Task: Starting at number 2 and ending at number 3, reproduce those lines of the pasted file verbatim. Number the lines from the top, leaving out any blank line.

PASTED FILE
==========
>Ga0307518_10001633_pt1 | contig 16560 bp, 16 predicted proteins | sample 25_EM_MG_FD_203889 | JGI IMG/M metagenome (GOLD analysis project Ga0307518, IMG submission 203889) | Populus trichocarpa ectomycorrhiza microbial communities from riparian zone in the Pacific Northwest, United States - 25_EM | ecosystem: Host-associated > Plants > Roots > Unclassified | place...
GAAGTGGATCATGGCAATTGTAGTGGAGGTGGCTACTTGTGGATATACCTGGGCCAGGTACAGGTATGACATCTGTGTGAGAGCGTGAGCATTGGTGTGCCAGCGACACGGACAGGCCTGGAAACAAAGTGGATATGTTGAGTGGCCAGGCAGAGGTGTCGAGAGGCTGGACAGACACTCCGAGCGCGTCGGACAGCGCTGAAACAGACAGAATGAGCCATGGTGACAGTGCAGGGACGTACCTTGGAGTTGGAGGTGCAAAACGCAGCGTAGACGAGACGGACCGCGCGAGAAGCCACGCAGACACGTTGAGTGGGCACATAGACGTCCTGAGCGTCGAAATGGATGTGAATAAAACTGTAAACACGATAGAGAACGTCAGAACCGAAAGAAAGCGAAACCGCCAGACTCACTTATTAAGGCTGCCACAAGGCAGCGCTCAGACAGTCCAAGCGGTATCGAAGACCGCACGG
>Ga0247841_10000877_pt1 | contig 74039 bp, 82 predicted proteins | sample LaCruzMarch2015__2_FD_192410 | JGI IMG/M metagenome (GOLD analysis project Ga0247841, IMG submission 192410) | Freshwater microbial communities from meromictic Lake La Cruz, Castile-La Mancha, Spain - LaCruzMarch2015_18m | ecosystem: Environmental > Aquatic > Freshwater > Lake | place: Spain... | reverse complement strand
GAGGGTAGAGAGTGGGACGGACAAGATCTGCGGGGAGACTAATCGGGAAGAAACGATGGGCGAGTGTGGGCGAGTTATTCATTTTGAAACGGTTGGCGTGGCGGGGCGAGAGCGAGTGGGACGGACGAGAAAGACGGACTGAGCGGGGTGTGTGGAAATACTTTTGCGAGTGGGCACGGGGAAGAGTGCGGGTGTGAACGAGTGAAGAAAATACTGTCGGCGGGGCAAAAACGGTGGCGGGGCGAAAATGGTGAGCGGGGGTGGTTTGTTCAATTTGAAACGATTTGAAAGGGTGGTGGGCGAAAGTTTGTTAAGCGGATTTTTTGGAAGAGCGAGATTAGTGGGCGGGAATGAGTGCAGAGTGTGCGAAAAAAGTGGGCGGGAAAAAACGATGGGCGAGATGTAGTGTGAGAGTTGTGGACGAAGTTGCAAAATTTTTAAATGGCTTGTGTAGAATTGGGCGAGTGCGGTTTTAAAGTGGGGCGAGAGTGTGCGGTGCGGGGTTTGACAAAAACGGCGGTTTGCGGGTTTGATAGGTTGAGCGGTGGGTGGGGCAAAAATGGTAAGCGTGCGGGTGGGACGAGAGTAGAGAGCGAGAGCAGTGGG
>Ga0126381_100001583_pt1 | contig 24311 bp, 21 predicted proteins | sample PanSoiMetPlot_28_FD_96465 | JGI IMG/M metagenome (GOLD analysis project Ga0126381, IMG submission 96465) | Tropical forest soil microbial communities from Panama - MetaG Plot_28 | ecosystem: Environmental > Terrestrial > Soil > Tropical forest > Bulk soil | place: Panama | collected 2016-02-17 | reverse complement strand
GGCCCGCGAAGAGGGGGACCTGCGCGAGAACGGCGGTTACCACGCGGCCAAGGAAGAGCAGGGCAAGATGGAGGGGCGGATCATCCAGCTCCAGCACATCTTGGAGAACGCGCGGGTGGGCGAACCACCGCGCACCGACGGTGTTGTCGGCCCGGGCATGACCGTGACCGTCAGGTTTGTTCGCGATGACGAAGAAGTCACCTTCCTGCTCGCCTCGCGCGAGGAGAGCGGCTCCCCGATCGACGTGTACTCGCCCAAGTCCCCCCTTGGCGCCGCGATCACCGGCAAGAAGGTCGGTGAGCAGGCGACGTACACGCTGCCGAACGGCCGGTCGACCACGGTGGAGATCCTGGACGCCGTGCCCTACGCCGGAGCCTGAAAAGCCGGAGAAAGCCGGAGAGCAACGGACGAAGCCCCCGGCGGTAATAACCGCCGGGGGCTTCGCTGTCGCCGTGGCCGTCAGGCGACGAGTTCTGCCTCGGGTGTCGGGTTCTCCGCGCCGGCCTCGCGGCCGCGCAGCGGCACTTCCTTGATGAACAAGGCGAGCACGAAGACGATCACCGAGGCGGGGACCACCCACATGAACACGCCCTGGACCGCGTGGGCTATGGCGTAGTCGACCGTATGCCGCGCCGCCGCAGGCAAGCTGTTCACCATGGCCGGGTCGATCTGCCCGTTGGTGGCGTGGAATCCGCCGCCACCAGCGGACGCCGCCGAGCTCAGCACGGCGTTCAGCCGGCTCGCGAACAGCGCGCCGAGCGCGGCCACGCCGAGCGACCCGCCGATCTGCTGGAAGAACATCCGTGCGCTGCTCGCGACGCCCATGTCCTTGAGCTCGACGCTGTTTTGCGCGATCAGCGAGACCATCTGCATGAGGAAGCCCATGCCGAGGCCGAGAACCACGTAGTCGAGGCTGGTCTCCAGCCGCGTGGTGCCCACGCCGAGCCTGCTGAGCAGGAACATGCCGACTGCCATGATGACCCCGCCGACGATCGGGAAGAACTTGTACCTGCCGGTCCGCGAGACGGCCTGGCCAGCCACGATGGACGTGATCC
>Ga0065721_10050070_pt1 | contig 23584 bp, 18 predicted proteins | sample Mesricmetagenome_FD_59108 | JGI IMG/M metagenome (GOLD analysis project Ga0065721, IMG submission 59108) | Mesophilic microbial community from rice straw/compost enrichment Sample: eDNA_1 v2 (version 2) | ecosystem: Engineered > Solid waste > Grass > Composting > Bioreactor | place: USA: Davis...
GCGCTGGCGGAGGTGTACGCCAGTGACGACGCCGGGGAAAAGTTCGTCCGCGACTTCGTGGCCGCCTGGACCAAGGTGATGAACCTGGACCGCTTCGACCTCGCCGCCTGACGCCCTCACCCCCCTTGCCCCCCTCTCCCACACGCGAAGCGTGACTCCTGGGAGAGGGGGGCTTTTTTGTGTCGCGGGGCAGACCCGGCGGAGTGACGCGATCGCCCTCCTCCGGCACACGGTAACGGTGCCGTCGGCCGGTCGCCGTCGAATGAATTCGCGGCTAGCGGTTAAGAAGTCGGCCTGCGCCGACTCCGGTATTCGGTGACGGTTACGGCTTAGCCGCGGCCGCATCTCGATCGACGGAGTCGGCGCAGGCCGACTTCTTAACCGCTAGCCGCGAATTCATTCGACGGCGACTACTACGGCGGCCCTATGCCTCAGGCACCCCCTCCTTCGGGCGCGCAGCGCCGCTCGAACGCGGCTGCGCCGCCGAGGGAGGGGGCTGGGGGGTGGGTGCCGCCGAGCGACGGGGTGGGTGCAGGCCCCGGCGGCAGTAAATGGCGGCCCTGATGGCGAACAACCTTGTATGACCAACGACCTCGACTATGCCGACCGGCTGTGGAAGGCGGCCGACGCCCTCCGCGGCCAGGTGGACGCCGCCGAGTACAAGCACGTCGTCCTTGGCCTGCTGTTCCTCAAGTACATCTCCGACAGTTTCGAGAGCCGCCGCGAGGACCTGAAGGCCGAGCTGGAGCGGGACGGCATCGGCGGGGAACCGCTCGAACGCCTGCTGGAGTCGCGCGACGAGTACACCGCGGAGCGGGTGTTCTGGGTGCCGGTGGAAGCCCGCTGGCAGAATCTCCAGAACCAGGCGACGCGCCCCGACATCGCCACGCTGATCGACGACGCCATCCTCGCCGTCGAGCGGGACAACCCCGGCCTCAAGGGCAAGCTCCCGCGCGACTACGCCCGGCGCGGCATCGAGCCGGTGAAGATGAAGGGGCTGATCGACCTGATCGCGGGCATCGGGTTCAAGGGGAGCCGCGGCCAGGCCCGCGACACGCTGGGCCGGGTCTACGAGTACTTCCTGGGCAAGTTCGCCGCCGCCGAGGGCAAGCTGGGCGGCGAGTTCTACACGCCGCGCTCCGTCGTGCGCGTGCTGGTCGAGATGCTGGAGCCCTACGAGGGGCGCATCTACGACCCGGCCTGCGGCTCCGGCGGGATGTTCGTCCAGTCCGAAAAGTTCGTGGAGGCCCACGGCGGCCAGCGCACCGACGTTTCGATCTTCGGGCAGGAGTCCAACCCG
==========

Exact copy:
GAAGTGGATCATGGCAATTGTAGTGGAGGTGGCTACTTGTGGATATACCTGGGCCAGGTACAGGTATGACATCTGTGTGAGAGCGTGAGCATTGGTGTGCCAGCGACACGGACAGGCCTGGAAACAAAGTGGATATGTTGAGTGGCCAGGCAGAGGTGTCGAGAGGCTGGACAGACACTCCGAGCGCGTCGGACAGCGCTGAAACAGACAGAATGAGCCATGGTGACAGTGCAGGGACGTACCTTGGAGTTGGAGGTGCAAAACGCAGCGTAGACGAGACGGACCGCGCGAGAAGCCACGCAGACACGTTGAGTGGGCACATAGACGTCCTGAGCGTCGAAATGGATGTGAATAAAACTGTAAACACGATAGAGAACGTCAGAACCGAAAGAAAGCGAAACCGCCAGACTCACTTATTAAGGCTGCCACAAGGCAGCGCTCAGACAGTCCAAGCGGTATCGAAGACCGCACGG
>Ga0247841_10000877_pt1 | contig 74039 bp, 82 predicted proteins | sample LaCruzMarch2015__2_FD_192410 | JGI IMG/M metagenome (GOLD analysis project Ga0247841, IMG submission 192410) | Freshwater microbial communities from meromictic Lake La Cruz, Castile-La Mancha, Spain - LaCruzMarch2015_18m | ecosystem: Environmental > Aquatic > Freshwater > Lake | place: Spain... | reverse complement strand